The last day in Oahu, we made a stop at the Dole Plantation.  It was on my list of things to see since I had never seen pineapple growing before.  I didn’t think it was worth the time on a bus to go, so I was glad that we had a car on the last day.


We didn’t have a lot of time, so we opted for the 20 minute, 2 mile train tour.


It was very commercial, but I still was able to see many things growing that I hadn’t seen before.  The mango reminded me of my trip to Africa where many times people were selling them at the side of the road.


Lychee fruit always looks weird in the store.  I didn’t know that it came from a tree.  The photo on the right is pineapple.  I never realized it was planted in the ground.  It was very interesting to learn about.


Toward the end of the ride, we saw this picturesque reservoir.


At the end of the trip, they gave everyone a sample piece of pineapple.  It was the best bite of pineapple that I have ever eaten.

We ended our short visit with a little shopping in their highly commercial gift shop.  We didn’t buy much since most of the items came from China and had nothing to do with Dole or Hawaii.


When we had kids and they started getting teeth, we had to figure out how to brush them.  It’s not the easiest thing to keep a toddler occupied and interested.  We had learned early on that we should be brushing their teeth until they are 7 or 8.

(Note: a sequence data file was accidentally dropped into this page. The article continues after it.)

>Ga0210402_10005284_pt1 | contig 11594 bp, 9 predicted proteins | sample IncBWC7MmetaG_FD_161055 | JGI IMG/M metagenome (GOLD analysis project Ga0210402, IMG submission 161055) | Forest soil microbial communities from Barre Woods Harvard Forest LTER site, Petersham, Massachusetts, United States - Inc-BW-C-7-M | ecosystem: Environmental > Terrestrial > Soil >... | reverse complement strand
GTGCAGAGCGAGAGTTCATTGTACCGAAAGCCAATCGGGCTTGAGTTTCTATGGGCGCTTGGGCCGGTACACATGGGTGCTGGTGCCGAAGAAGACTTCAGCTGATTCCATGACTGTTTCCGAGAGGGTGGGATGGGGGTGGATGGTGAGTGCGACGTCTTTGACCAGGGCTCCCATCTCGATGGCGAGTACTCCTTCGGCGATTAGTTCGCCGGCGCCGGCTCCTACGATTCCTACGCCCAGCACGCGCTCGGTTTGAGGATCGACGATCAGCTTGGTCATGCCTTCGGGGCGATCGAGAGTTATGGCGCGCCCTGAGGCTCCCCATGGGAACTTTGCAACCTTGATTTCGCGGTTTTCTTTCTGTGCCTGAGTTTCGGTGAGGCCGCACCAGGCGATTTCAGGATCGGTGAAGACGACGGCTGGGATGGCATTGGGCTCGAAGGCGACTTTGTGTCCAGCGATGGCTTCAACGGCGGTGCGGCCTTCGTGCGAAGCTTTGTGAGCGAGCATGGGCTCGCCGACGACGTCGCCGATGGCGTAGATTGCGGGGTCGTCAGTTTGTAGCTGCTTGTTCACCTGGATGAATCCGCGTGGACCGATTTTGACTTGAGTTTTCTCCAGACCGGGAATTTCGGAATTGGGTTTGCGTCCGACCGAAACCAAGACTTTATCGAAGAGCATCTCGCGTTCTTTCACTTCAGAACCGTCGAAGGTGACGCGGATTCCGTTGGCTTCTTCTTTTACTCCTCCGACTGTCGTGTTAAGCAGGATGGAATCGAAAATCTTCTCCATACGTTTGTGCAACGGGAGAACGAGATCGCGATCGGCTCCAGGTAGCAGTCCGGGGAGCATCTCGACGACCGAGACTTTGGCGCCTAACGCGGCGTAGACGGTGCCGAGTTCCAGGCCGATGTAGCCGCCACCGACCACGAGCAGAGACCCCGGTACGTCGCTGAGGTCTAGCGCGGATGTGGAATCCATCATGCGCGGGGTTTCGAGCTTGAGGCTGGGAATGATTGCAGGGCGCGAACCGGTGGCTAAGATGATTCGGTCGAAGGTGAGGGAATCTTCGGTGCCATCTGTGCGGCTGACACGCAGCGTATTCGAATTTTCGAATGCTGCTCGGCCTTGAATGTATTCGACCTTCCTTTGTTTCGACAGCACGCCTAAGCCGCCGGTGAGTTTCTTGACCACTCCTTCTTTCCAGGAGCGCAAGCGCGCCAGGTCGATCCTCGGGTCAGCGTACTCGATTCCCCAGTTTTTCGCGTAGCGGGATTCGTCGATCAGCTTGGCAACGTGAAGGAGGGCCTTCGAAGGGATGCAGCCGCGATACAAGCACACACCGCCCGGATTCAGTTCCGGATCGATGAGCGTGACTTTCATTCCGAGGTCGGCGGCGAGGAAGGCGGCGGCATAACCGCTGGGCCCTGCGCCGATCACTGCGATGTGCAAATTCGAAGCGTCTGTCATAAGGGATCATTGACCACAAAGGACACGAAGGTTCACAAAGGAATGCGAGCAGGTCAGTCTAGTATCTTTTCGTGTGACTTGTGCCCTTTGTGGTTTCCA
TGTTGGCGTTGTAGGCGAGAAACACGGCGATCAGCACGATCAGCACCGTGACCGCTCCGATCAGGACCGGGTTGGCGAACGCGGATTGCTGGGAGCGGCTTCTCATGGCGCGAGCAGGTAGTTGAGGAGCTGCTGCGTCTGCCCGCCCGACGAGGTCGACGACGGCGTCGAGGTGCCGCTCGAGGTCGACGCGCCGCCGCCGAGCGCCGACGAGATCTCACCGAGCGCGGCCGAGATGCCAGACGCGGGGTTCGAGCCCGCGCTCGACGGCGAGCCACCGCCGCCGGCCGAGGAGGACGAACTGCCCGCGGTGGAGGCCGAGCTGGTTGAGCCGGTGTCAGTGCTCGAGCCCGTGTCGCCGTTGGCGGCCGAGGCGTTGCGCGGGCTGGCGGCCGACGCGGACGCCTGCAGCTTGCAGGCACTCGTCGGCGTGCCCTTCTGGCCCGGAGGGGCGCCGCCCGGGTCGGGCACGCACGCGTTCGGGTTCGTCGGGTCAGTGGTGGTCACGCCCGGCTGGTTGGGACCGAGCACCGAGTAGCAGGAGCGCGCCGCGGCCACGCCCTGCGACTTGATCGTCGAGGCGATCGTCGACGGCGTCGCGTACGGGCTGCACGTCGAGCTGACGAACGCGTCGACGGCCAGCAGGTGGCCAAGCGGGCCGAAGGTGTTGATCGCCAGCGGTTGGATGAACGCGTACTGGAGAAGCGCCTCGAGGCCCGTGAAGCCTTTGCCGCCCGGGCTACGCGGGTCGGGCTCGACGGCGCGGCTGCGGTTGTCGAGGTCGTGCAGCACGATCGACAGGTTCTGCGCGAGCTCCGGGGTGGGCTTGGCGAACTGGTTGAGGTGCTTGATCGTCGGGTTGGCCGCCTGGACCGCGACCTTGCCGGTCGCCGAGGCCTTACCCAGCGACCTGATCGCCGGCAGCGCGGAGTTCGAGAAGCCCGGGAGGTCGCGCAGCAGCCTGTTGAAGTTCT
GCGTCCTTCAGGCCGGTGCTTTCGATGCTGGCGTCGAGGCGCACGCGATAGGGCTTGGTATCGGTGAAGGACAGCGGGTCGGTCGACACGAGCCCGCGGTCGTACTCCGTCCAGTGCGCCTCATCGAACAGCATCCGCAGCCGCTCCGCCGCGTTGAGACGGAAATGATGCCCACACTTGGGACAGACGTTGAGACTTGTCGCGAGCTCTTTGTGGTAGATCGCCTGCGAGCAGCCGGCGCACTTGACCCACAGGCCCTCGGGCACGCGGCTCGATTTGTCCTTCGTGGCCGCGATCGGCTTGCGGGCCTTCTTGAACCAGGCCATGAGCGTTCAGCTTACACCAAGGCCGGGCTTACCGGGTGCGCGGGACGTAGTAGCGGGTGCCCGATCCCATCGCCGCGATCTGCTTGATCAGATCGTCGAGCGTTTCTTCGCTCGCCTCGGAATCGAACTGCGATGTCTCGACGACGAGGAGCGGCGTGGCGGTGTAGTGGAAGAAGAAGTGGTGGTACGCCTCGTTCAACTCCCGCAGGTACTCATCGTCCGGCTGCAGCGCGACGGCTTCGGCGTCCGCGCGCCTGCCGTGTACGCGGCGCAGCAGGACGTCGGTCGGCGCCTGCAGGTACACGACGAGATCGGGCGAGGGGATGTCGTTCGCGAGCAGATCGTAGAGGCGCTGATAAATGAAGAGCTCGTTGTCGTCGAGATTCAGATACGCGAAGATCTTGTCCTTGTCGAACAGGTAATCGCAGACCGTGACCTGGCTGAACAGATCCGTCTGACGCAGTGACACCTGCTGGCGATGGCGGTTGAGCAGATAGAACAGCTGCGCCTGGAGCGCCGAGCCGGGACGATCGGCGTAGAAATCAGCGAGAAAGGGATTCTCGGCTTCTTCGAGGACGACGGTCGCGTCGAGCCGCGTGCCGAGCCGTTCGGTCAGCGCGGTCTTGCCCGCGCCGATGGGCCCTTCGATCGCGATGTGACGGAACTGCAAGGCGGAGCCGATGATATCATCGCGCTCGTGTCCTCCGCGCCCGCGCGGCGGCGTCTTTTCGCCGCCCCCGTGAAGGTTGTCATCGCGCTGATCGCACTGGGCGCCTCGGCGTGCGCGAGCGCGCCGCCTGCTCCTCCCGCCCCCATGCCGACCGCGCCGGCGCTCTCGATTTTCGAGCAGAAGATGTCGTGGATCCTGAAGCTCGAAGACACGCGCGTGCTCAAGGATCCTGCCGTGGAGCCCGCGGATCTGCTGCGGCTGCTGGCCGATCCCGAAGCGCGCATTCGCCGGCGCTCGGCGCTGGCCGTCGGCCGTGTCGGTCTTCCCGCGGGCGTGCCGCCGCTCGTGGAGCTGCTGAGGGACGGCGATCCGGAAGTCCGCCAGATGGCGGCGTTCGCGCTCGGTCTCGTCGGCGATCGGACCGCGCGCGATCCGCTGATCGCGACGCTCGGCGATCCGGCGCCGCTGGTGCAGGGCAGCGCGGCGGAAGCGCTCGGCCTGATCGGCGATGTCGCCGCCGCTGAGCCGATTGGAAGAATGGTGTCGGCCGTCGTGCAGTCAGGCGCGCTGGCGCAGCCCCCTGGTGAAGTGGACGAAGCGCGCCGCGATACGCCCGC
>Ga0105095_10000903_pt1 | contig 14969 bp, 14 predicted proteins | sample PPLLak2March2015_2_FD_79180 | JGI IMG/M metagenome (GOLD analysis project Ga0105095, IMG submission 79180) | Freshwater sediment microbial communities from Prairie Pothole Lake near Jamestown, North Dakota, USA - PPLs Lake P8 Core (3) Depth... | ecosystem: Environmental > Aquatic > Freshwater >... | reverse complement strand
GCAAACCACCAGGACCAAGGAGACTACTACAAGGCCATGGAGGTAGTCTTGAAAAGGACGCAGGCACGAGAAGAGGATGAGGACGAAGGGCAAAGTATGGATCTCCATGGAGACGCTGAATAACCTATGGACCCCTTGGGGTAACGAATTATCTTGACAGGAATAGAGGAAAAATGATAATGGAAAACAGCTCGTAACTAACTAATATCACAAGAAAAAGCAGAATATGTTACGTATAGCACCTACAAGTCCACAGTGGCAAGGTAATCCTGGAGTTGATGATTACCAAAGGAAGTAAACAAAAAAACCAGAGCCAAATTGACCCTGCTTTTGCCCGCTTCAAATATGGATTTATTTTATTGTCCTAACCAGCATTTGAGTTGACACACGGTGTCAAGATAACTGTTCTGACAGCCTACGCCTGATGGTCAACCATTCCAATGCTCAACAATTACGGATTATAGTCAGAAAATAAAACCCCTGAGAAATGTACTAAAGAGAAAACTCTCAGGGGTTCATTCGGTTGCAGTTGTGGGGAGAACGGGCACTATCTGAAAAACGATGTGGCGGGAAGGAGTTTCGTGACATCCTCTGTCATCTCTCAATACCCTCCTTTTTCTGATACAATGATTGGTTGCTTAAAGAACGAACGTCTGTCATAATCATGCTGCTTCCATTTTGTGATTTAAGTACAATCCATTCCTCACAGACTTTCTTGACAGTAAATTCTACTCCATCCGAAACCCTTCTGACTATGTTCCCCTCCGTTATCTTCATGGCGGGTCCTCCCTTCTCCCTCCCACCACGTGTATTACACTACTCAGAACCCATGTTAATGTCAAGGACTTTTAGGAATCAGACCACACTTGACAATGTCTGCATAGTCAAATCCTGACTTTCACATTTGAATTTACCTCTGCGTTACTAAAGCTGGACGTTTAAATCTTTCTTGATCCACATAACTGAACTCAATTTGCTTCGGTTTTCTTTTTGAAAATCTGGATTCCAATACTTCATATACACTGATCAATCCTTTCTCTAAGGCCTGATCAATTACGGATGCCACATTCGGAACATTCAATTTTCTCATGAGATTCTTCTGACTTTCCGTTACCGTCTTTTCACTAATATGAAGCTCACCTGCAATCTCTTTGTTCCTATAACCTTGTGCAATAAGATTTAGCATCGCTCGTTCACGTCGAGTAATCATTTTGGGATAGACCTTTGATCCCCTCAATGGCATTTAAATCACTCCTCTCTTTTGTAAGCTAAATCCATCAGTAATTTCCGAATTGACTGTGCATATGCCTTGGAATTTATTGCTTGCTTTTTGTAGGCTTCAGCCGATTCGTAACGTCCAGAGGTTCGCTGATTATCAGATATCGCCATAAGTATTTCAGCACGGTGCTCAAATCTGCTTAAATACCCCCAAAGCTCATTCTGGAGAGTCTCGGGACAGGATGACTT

One day when I was brushing, I started singing, and between Stephen and me, a song eventually emerged.  It’s now sung at least twice a day.

So, I asked Stephen to help me type of the words to “The Toothbrush Song”.  Nick has a dentist appointment this week and I hope the song is paying off.

(Sung to the tune of “Here We Go ‘Round the Mulberry Bush”. I scrub 1/3 of the upper or lower arch with each verse, so that every tooth gets its share of brushing by the time the song is done. – Stephen)

The is the way we brush our teeth,
Brush our teeth, brush our teeth.
This is the way we brush our teeth,
To make them clean and shiny.

Isn’t it fun to brush our teeth,
Brush our teeth, brush our teeth?
Isn’t it fun to brush our teeth,
And make them clean and shiny?

Because we don’t want cavities,
Cavities, cavities.
No, we don’t want cavities,
So we’ll make them clean and shiny.